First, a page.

Argument preview: appealing a summary judgment denial following a full trial
on Nov 1, 2010 at 8:38 am
If a party files an unsuccessful motion for summary judgment and fails to appeal the denial, opting instead to go forward with a full trial on the merits, may that party then appeal the order denying summary judgment?Â The Court will consider this question today in Ortiz v. Jordan (No. 09-737).
Although the case presents a fairly technical legal question, the facts of the case are anything but mundane.Â Petitioner Michelle Ortiz was sexually assaulted by a corrections officer while serving a one-year prison sentence; she reported the assault, but was then assaulted again the next night.Â And in retaliation for reporting the incidents, Ortiz was shackled and placed into solitary confinement.Â She filed a Section 1983 claim against respondent Paula Jordan, who was a case manager at the prison, on the ground that Jordan failed to take adequate steps to protect her; she also filed a claim against respondent Rebecca Bright, who was responsible for her time in solitary confinement.
Jordan and Bright initially filed a motion for summary judgment, arguing that they were entitled to qualified immunity.Â When the district court denied the motion, Jordan and Bright did not appeal, opting instead to go to a trial on the merits â€“ after which a jury awarded Ortiz more than six hundred thousand dollars. Â Jordan and Bright subsequently appealed the judgment and the district courtâ€™s order denying summary judgment to the Sixth Circuit, which reversed the denial of summary judgment.Â Ortiz then filed a petition for certiorari in which she alleged that the courts of appeals are split on the question of when, if ever, a party may appeal the denial of summary judgment after a full trial.Â The Court granted the petition on April 26, 2010.
In her brief on the merits, Ortiz emphasizes that decisions on appeal are normally limited to final decisions under 28 U.S.C. Â§ 1291.Â In particular, she points out, the court recently held in Unitherm Food Systems, Inc. v. Swift-Eckrich, Inc. (2006) that â€œthe failure to renew a motion for judgment as a mater of law after the verdict . . . leaves a court of appeals â€˜powerlessâ€™ to review the issue.â€Â Moreover, the Court in Unitherm rejected precisely the arguments that courts of appeals have made to justify an exception â€“ for pure â€œquestions of lawâ€ â€“ to the general rule that the denial of summary judgment is not final.Â Finally, the courts of appeals lack the statutory authority to review the denial of summary judgment after trial when the moving party could have appealed immediately but did not.Â Once the thirty-day period for appealing summary judgment orders that qualify as â€œcollateralâ€ has expired, she explains, â€œthe opportunity to appeal that decision is extinguished, and the trial proceedings that ensue supersede the summary-judgment proceedings.â€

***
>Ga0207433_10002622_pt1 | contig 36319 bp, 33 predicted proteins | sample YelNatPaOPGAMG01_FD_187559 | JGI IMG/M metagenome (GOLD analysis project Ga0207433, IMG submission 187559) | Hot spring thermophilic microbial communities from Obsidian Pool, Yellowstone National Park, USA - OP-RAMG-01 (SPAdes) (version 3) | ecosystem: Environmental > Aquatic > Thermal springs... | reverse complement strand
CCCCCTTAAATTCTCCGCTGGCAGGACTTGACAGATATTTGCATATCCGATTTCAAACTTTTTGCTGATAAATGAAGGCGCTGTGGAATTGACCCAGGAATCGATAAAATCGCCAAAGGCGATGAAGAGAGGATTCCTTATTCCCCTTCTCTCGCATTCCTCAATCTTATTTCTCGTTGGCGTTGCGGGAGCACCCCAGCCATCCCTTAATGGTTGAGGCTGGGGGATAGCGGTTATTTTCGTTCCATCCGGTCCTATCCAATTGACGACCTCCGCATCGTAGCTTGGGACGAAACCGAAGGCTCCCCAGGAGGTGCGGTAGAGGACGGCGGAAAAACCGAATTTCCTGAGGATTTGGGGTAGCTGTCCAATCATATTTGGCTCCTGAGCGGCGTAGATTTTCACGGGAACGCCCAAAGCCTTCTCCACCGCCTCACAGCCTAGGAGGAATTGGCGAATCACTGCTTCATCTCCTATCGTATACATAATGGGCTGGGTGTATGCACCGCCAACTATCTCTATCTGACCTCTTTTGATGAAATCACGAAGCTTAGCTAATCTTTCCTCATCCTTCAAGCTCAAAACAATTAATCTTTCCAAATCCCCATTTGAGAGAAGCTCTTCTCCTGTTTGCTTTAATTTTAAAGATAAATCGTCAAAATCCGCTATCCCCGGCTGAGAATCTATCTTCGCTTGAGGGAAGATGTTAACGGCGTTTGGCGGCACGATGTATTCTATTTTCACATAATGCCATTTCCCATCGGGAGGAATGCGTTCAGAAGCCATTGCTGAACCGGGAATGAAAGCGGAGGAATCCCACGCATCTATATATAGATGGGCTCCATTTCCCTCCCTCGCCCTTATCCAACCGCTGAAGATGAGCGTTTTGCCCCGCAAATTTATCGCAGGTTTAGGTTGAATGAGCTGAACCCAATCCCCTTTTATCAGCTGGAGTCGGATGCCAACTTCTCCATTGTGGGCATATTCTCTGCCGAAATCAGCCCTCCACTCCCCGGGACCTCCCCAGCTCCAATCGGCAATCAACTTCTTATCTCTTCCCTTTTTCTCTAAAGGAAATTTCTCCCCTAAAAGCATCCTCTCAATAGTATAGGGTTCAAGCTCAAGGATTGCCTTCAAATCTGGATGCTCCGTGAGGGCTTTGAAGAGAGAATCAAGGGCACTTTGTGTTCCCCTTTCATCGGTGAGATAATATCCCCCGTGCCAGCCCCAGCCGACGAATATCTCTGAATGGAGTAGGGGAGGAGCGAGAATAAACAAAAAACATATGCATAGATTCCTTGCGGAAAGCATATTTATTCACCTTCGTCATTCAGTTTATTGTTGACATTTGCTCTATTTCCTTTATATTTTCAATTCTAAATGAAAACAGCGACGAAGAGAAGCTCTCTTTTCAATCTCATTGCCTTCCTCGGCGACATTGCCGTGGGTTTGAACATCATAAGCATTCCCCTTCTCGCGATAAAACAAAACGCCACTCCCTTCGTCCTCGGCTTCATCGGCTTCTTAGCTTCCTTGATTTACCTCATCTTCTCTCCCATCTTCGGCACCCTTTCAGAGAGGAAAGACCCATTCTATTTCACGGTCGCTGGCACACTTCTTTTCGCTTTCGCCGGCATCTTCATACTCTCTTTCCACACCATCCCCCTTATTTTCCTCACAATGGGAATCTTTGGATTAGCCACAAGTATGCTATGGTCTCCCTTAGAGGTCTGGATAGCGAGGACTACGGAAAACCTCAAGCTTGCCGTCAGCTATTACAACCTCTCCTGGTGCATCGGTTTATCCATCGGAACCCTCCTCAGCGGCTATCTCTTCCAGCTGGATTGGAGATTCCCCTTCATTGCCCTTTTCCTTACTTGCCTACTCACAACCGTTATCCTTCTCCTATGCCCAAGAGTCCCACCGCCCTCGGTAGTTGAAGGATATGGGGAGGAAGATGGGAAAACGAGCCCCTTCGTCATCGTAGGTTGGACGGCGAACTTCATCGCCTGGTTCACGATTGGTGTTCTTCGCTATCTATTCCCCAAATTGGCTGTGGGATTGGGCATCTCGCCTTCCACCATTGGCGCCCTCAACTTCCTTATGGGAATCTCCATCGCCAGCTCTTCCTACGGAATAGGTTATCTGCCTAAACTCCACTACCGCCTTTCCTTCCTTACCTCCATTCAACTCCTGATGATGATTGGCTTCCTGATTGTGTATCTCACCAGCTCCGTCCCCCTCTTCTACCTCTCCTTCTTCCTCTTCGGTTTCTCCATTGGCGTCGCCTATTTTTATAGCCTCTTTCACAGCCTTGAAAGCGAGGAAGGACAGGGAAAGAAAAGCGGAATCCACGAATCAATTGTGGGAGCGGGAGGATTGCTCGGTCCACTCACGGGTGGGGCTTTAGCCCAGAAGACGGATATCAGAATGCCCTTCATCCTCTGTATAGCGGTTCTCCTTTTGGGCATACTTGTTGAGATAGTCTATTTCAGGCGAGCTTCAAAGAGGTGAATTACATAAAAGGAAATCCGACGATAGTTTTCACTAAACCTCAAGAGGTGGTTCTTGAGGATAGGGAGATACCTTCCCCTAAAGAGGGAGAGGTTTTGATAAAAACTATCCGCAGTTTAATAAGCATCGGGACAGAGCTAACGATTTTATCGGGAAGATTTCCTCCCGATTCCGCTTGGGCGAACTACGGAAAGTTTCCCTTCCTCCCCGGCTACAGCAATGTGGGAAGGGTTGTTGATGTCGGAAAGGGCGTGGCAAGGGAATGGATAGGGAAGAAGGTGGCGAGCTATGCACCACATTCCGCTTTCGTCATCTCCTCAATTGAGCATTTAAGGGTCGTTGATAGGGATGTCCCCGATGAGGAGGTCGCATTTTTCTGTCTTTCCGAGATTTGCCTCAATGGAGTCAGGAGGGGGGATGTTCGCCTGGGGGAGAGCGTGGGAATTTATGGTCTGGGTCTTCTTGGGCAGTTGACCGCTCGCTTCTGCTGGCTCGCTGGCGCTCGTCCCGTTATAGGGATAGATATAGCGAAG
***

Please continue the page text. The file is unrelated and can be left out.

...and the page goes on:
In their brief on the merits, Bright and Jordan counter with a very different view of the case.Â They propose what they describe as a â€œclear-cut ruleâ€:Â if a party moves for summary judgment on an issue, the denial of that motion will â€œmergeâ€ into the final judgment and be preserved for review on appeal as long as the trial on the merits does not moot the defense.Â First, they explain, the court of appeals had jurisdiction in their case because they were appealing from a final judgment, and they had adequately preserved their qualified immunity defense â€“ which was not mooted by the trial â€“ for review.Â Second, the courts of appeals agree that they were permitted, but not required, to appeal the order denying their motion for summary judgment.
Nor should the Court give any credence, they emphasize, to Ortizâ€™s argument that they should have filed a Rule 50(b) motion after the juryâ€™s verdict:Â even if this issue was not waived (which, they contend, it was because it was not raised below or in the question presented), Ortiz â€œfundamentally misunderstands the nature of Rule 50,â€ which is primarily directed at challenging the sufficiency of the evidence.